CO DOWN’s Conor Swail came within one round of winning the five-star the $406,000 Fidelity Investments Grand Prix at the Winter Equestrian Festival in Wellington, Florida, last Saturday night. In the end, he was pipped to the post by Germany’s Philipp Weishaupt at the end of the class.

Week five saw the first five-star take place and the crowds flocked to the Palm Beach International Equestrian Centre for ‘Saturday Night Lights’ at the venue. Some 40 of the world’s best show jumpers lined out to take on Kelvin Bywater’s big 1.60m track.

In the end, eight riders from seven countries made it through to the jump-off. Germany’s Daniel Deusser was first to go against the clock and despite posting the fastest time of the class, the last fence fell meaning his would have to settle for fifth place.

As the third to return, Canada’s Mario Deslauriers and the Wishing Well Farm LLC’s 13-year-old Holsteiner mare Bardolina 2 were the first pair to go double clear, setting the standard in 45.16.

The lead continued to change hands in quick succession, and just when it seemed Conor Swail would add another victory to his growing collection, Weishaupt determined the final result. He held the optimum position as the last entry to return and piloted the 12-year-old Hanoverian gelding Coby 8 (Contagio x Escudo 19) straight to the top, clear in 40.96 seconds.

“I know how fast my horse is, and after many years of experience I know how quick I have to go to beat the time,” said Weishaupt. “That being said, I think all of us are very lucky that Daniel Deusser had the last jump down, because otherwise it would’ve been game over for all of us.”

Weishaupt is at WEF for the first time this season, alongside his Irish teammate at Beerbaum Stables, Eoin McMahon.

“Competing here feels a bit like being at home in Europe actually,” Weishaupt added. “I feel like all of my colleagues from there are here now as well, and it is definitely not easier to win here than it is back home. We saw incredible sport tonight, and the atmosphere here is stunning. You feel the whole crowd behind you, and what makes that crowd here special is that they’re all really close with horses. They sometimes call out, ‘Whoa, whoa’ because they see a distance before you even see it. So it’s fun to jump in here and have such a crowd behind you.”

Good form

Swail’s efforts were good enough to keep the runner-up title and earn just over $73,000. The ninth-ranked rider in the world and the 15-year-old Hanoverian gelding Count Me In (Count Grannus x Sherlock Holmes) produced a time of 41.42 seconds.

“This was his first start of 2022, so I was a bit unsure about him going straight into the five-star,” commented Swail. “He jumped incredibly well, and as far as the jump-off goes, I think if I had to do it again I would’ve done a better job. I had too many steps in the beginning, was good through the middle, and then I am not sure what I was doing at the second last… so second is probably a fair result I would say!

“I am delighted with the horse, and obviously it was a fantastic result. Kelvin [Bywater] built quite a nice course today. He asked enough questions without making it super difficult.”

Swail has been enjoying an exceptional run of form from the end of 2021, having won the FEI Jumping World Cup at Fort Worth in December and the three-star $138,600 Sun Air Jets 1.55m Grand Prix just last week in California.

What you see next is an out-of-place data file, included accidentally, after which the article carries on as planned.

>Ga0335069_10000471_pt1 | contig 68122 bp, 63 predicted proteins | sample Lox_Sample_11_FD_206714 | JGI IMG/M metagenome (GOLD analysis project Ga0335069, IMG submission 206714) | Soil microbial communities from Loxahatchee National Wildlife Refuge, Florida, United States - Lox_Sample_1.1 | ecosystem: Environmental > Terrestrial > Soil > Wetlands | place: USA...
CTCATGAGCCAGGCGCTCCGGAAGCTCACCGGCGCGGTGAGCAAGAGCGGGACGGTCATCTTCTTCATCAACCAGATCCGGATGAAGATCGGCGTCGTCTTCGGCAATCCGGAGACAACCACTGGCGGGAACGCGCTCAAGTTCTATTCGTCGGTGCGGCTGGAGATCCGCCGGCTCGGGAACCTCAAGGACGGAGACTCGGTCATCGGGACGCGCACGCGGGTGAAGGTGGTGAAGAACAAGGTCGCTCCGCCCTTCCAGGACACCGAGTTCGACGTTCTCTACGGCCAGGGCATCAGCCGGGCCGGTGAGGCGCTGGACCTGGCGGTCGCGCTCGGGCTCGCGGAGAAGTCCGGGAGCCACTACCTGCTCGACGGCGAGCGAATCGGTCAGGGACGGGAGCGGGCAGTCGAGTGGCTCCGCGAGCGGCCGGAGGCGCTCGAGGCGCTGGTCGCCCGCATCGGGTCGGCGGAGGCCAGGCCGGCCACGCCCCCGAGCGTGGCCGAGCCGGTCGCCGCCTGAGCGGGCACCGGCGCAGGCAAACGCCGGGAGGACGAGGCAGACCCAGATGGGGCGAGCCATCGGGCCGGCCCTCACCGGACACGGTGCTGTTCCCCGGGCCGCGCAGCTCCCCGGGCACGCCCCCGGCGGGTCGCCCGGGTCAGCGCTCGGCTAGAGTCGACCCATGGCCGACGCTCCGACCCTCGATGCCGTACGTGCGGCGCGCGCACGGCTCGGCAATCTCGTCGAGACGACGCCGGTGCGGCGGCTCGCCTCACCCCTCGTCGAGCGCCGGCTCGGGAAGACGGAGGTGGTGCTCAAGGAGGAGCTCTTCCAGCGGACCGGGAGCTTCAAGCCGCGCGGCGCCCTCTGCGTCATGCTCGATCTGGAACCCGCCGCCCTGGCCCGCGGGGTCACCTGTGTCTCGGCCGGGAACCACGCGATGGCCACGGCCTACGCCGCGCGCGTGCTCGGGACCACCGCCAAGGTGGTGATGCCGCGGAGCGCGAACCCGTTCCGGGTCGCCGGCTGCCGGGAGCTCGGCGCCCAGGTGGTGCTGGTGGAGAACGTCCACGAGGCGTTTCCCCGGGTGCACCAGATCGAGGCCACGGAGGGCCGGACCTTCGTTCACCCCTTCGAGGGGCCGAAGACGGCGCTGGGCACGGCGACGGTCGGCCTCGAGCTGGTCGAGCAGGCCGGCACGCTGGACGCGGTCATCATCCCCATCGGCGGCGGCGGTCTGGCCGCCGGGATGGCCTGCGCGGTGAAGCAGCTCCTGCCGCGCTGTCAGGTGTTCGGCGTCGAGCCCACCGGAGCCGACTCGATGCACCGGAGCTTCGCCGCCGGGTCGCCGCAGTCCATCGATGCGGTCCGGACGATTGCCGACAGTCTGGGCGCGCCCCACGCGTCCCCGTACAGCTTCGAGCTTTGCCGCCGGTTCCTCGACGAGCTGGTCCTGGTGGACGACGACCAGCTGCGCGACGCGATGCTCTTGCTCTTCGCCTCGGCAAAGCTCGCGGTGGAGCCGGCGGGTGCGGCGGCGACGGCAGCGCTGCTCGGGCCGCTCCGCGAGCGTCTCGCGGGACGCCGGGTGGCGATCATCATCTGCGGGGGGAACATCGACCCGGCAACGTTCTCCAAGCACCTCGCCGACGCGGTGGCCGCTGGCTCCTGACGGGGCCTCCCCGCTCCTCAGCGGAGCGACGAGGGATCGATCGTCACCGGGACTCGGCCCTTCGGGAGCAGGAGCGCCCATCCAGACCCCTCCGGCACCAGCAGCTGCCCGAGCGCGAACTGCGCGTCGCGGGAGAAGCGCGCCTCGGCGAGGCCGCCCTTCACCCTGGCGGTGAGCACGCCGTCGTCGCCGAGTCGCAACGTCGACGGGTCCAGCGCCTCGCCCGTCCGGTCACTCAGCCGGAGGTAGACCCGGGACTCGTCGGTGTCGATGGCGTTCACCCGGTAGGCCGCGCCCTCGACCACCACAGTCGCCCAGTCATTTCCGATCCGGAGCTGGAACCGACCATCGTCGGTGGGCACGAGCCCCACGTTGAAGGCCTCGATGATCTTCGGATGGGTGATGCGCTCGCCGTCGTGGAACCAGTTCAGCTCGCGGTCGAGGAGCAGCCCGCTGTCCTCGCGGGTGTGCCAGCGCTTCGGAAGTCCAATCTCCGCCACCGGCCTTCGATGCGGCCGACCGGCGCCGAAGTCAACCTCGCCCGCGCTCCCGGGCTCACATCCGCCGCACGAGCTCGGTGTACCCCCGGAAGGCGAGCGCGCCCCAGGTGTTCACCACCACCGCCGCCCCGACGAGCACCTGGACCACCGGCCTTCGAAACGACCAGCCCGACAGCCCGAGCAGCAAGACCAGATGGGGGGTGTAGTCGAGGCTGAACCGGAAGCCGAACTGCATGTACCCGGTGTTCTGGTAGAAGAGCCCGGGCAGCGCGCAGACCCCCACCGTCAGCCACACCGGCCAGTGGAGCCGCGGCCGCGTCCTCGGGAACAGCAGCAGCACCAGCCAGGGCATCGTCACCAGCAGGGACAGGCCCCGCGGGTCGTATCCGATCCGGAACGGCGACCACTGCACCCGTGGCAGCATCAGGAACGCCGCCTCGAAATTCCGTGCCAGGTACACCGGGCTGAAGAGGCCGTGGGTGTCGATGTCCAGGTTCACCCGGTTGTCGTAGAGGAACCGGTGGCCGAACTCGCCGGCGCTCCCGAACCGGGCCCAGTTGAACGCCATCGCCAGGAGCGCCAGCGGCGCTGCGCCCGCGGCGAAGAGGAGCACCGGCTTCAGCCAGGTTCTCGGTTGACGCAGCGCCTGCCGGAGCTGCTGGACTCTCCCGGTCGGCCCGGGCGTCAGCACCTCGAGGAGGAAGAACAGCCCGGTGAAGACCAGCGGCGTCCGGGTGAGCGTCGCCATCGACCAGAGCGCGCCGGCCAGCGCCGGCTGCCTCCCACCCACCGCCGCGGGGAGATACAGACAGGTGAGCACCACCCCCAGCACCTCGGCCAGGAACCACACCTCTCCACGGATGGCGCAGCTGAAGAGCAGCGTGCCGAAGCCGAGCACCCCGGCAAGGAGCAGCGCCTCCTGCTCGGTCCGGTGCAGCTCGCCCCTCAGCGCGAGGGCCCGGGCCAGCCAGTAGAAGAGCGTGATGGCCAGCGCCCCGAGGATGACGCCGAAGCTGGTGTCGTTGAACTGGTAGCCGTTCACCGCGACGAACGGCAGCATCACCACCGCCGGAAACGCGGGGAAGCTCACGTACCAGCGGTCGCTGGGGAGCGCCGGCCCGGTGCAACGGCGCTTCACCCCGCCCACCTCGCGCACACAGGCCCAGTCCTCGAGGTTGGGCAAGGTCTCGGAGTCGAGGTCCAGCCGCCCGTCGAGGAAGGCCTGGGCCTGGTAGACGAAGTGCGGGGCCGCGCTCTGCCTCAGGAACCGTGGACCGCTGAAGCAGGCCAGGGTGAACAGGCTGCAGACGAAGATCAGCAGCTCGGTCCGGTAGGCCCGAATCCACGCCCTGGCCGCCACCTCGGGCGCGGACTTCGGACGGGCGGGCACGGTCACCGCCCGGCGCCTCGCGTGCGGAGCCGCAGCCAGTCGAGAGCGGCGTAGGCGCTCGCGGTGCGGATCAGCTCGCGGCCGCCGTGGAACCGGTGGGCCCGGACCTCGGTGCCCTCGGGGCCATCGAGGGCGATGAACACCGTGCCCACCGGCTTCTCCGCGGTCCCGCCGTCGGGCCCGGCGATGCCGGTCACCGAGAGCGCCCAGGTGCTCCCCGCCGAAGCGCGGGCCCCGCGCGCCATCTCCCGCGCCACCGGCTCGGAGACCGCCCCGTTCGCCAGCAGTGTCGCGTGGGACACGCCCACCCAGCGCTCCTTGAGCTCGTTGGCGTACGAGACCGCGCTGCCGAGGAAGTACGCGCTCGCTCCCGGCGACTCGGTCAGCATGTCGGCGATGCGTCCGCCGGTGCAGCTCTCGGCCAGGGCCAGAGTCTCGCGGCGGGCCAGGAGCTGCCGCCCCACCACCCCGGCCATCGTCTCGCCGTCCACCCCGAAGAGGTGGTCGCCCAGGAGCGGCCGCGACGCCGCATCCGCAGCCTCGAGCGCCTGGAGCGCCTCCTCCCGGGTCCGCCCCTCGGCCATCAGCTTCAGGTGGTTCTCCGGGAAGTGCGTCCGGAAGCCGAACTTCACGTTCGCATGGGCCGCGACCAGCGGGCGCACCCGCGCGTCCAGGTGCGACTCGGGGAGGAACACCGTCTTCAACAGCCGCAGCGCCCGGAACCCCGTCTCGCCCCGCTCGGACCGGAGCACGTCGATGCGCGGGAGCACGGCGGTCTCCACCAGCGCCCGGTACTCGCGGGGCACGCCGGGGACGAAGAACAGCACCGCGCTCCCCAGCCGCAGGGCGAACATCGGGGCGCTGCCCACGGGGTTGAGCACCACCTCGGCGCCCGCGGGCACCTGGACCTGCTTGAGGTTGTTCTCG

Is he aiming for the number on spot? “I wouldn’t say I am going after number one particularly. I would like consistency; the ranking is a by-product of being consistent, and that is what I’m aiming for,” said Swail. “I have a great group of horses at the moment, and they are giving me great chances to do well, and thankfully I am benefitting from that. Last week helped, this week will help as well and long may it last!”

USA’s Brian Moggre slotted into third place with Ann Thompson’s 16-year-old Oldenburg stallion Balou Du Reventon when clear in 41.58 seconds.

“What a great way to start out the season for Balou as well as myself,” stated Moggre. “This was our first five-star competition since last fall, so it was really an eye opener.”

Irish placed

Two Irish riders placed in the top six of Thursday’s $75,000 Adequan WEF Challenge Cup. Cian O’Connor was among five double clear rounds to slot into fourth place with Ronnoco Jump Ltd’s Carruti Van Ter Hulst Z (0/0 40.81).

Mark McAuley posted the fastest time of the class in 37.55 seconds with Jasco vd Bisschop but picked up four faults to finish sixth. Victory went to USA’s Adrienne Sternlicht with Benny’s Legacy (0/0 38.60).

Andrew Bourns was best of the Irish in Sunday’s final five-star class, the $75,000 1.50m championship. The Galway rider was double handed in the jump-off and eventually finished sixth and seventh. He picked up four faults on both his mounts – recent four-star Grand Prix winner Sea Topblue (0/4 36.72) and Darquito (0/4 36.76).

America’s Kent Farrington landed the victory with Easy Girl when best four clears in 37.27 seconds.

Jordan Coyle was third in Wednesday’s five-star 1.45m two-phase class aboard Elan Farm’s Boston Ask. Some 18 combinations produced double clears in the class; Coyle broke the beam in 31.88 seconds. Bourns was sixth with Darquito, clear in 34.00, while victory went to Israel’s Sydney Shulman with Villamoura when she was the only one to break the 30-second mark in 29.89.

Adding another good result to his week, Derry’s Jordan Coyle slid into second in Friday’s 1.45m with position Elan Farm’s nine-year-old Irish Sport Horse gelding Ballyoskill Big Bucks (Royal Concorde x Lux Z), who was bred by Killian Dunne. The pair were just behind Canadian winner Erynn Ballard and Nanini van d’Abelendreef (0/ 57.82).